Litany of Saints on Ash Wednesday?
  • bjbouwerbjbouwer
    Posts: 2
    It seems appropriate, no? Would it be appropriate in place of the opening hymn?
  • smvanroodesmvanroode
    Posts: 900
    See the Circular Letter Concerning Preparation and Celebration of Easter Feasts, no. 23. It's more fitting for the First Sunday of Lent.
  • bjbouwerbjbouwer
    Posts: 2
    Thank you!
  • In the Ordinariate it is customary to recite the Great Litany, which includes a number of petitions, on the First Sunday of Lent and of Advent
  • I was also going to suggest the Great Litany from the Ordinariate. Frankly, as long as it’s not Ashes, I don’t care.
    Thanked by 1tomjaw
  • dhalkjdhalkj
    Posts: 59
    I've had great usefulness from a litany based on the B set of intercessions from the RCIA Rite of Election (Enrollment of names). It is much more focused to our Lenten disciplines than the general purpose Litany of Saints or the Anglican Great Litany.
    Thanked by 1a_f_hawkins
  • Dhalkj,

    Could you explain what you mean? It sounds as if you use the list of enrolled names (i.e., the candidates for RCIA reception) as the basis of a litany prayed on Ash Wednesday?

    Since none of the RCIA candidates are in heaven yet (because they're still alive, not because they're tabloid-headline-earning sinners) doesn't it strike anyone in your parish as a bit presumptuous?
  • Don9of11Don9of11
    Posts: 581
    Chris, most RCIA candidates who will be confirmed have chosen a saints name. In my parish for NO Mass we have added that saints name to the litany if it isn't already listed.
  • Don,

    They may have chosen saints' names -- although your parish is, I suspect, the exception rather than the rule -- but the exercise in using these names in a unique edition of the litany could very easily be mistaken for declaring that everyone is a saint.
  • Liam
    Posts: 4,569
    RCIA 221 in relevant part:

    The singing of the Litany of the Saints is led by cantors and may include, at the proper place, names of other saints (for example, the titular of the church, the patron saints of the place or of those to be baptized) or petitions suitable to the occasion.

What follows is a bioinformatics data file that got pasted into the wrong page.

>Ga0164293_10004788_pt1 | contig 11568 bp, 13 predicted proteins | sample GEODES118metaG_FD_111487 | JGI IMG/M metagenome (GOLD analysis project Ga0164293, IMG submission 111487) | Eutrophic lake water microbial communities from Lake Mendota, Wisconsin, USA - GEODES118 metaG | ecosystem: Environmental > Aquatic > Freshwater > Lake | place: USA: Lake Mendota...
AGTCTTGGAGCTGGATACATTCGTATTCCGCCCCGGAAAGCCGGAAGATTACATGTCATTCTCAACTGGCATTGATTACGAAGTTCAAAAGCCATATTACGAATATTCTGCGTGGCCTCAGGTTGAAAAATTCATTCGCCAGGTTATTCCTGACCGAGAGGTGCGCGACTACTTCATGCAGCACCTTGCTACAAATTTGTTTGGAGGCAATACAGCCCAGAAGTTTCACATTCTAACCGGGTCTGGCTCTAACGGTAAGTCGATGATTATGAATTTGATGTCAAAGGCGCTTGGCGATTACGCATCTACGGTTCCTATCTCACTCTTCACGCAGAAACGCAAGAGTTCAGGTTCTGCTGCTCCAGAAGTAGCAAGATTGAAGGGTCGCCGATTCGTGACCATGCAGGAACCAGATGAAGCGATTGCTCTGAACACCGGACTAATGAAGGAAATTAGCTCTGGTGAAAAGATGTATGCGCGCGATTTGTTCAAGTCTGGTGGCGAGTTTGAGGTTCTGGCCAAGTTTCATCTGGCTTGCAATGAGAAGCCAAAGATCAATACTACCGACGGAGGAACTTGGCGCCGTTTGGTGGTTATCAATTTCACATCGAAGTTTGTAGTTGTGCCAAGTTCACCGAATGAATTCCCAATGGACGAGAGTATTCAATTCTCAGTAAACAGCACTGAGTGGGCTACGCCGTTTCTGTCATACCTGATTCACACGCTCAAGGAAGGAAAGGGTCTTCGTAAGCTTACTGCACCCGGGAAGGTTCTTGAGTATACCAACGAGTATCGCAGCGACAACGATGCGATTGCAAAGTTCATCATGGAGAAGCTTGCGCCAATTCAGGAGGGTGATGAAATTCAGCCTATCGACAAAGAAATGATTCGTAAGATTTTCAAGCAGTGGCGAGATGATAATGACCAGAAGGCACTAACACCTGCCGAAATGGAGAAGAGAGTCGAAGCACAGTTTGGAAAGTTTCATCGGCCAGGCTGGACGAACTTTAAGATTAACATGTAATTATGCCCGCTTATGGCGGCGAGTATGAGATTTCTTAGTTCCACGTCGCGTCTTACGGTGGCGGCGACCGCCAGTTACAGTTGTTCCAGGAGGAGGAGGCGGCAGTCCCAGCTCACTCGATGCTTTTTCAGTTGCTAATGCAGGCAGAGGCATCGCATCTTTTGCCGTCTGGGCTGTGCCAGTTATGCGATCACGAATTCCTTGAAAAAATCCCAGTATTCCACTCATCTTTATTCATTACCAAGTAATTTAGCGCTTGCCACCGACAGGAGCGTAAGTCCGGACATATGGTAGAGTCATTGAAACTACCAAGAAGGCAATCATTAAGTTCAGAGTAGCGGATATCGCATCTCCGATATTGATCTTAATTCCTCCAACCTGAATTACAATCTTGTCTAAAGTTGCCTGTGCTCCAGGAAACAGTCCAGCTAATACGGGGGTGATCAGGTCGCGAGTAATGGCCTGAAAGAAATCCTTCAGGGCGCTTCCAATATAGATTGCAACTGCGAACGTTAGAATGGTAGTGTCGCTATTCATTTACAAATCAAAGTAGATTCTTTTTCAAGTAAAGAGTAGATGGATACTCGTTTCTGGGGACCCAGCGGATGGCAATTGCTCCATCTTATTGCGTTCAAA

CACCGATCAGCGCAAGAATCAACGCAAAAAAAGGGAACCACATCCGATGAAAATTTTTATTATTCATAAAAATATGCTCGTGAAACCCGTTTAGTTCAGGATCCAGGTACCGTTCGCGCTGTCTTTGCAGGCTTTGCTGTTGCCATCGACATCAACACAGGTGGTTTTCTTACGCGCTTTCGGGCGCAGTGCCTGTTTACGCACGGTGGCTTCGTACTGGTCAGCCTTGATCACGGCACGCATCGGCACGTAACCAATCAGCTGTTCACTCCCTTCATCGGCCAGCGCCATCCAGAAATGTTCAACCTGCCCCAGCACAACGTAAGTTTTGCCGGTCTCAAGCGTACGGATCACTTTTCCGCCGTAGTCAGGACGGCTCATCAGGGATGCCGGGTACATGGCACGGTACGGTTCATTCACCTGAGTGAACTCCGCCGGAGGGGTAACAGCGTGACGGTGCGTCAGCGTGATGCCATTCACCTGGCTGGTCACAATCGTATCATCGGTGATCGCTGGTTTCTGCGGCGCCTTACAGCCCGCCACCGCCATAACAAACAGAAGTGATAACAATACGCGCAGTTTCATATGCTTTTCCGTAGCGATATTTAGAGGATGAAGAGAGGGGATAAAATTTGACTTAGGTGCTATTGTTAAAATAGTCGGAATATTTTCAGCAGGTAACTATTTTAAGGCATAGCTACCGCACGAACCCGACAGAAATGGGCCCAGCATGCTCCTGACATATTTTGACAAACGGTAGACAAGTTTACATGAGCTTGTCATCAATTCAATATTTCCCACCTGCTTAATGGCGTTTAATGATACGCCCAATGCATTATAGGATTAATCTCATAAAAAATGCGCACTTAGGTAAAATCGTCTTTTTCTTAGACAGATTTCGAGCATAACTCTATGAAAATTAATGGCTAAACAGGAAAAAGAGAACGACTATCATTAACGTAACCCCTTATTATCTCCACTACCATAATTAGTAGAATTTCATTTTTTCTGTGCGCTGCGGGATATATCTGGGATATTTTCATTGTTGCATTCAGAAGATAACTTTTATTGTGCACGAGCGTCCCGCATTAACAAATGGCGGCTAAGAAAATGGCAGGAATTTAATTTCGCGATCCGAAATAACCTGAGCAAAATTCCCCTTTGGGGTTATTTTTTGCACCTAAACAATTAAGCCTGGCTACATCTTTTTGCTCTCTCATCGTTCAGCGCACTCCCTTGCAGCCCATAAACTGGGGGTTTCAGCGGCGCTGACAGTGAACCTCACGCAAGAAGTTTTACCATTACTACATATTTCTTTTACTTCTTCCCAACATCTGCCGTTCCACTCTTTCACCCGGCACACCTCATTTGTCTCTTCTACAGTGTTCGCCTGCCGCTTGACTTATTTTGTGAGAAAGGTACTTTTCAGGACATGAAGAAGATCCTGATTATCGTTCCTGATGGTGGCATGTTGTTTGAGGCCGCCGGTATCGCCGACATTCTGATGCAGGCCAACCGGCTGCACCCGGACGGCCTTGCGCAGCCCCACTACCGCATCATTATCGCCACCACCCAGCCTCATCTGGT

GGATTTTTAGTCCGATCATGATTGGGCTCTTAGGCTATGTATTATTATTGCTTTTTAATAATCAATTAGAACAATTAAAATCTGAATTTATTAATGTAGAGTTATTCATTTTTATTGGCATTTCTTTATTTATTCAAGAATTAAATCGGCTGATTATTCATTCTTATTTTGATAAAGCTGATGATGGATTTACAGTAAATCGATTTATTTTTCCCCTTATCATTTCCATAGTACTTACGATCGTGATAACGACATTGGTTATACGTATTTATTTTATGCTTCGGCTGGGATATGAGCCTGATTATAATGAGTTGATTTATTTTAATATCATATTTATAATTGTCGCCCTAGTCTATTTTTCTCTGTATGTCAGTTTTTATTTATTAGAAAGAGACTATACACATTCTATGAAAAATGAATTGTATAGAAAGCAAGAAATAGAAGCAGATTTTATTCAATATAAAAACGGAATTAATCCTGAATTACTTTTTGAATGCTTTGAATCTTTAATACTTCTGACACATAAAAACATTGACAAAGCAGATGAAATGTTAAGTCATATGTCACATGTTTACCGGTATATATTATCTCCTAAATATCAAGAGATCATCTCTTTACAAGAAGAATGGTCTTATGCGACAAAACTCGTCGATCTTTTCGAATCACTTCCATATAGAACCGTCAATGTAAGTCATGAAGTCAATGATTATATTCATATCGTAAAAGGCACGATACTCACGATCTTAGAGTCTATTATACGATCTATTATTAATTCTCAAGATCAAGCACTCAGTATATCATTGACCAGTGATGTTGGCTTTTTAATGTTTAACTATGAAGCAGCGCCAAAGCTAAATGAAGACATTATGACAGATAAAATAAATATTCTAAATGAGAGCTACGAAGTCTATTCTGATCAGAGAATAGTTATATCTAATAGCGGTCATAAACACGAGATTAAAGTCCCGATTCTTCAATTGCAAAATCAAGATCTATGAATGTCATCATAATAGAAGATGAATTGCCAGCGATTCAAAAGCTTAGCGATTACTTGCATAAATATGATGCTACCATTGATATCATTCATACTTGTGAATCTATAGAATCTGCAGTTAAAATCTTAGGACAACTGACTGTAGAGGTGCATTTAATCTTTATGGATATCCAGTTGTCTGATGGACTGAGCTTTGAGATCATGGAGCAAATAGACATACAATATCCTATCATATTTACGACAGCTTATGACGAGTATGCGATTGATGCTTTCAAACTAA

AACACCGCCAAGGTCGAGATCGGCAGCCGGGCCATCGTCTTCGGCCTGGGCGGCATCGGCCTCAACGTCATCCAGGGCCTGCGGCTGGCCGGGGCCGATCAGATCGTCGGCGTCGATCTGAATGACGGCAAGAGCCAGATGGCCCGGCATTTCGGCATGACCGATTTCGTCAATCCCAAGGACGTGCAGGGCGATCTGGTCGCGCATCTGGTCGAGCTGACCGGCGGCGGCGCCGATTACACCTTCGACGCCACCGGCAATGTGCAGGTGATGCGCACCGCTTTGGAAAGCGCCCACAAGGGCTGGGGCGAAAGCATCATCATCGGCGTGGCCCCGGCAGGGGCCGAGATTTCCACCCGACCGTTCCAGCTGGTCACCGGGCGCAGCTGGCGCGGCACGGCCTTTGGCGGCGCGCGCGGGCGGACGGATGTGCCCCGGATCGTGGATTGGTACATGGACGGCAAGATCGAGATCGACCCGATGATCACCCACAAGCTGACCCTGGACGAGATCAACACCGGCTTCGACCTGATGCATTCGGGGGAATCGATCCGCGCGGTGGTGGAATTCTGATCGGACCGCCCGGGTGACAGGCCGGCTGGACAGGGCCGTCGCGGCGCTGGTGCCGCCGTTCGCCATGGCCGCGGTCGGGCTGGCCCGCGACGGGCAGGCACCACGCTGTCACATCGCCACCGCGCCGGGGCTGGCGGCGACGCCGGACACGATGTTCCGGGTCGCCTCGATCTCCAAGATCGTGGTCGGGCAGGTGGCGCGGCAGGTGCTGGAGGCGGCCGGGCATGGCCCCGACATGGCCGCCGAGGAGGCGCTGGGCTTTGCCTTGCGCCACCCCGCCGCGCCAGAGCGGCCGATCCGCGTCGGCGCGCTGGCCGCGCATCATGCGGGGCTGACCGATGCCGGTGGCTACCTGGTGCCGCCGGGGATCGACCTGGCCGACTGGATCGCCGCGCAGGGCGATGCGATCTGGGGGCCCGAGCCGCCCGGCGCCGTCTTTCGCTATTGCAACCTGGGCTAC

That non-exclusive "for example" probably led to this this from Adoremus, not known to be a hotbed of conciliar progressivism:

    https://adoremus.org/2017/11/q-liturgically-appropriate-formally-allow-catechumens-choose-baptismal-name-candidates-select-confirmation-name/
  • dhalkjdhalkj
    Posts: 59
    My litany is more a troped Kyrie (for which I use Mass XVIII A Deus genitor alme)
    Here are some of the intercessions:

    Together may we fruitfully employ this season to renew ourselves: Kyrie
    May we find joy in daily prayer: Christe
    May we read your word and dwell on it in our hearts: Kyrie
    May we abstain with courage from everything that defiles the heart
    ...
    All very NO. And, as I said, my source was Form B of Intercessions at the Rite of Election of the Rite of Christian Initiation of Adults. (Canadian Edition)
  • chonakchonak
    Posts: 8,900
    Are those quotations from Form B? I ask because they're not like the examples in the Roman Missal, in which the invocations are expressions of praise addressed to Christ.
  • a_f_hawkins
    Posts: 3,016
    These are intercessions, not the invocations from the start of Mass.
    Compare page 9 of https://www.dioceseofcleveland.org/files/resources/2021roepastorsguide.pdf
    and GS p451
  • Liam
    Posts: 4,569
    Btw, I consider the "give us this day our daily bread" in the (mentally recited) Our Father to be an appropriate hook for the specific intention topic for which the intercession is offered if I have nothing otherwise specific rising within my awareness at the time.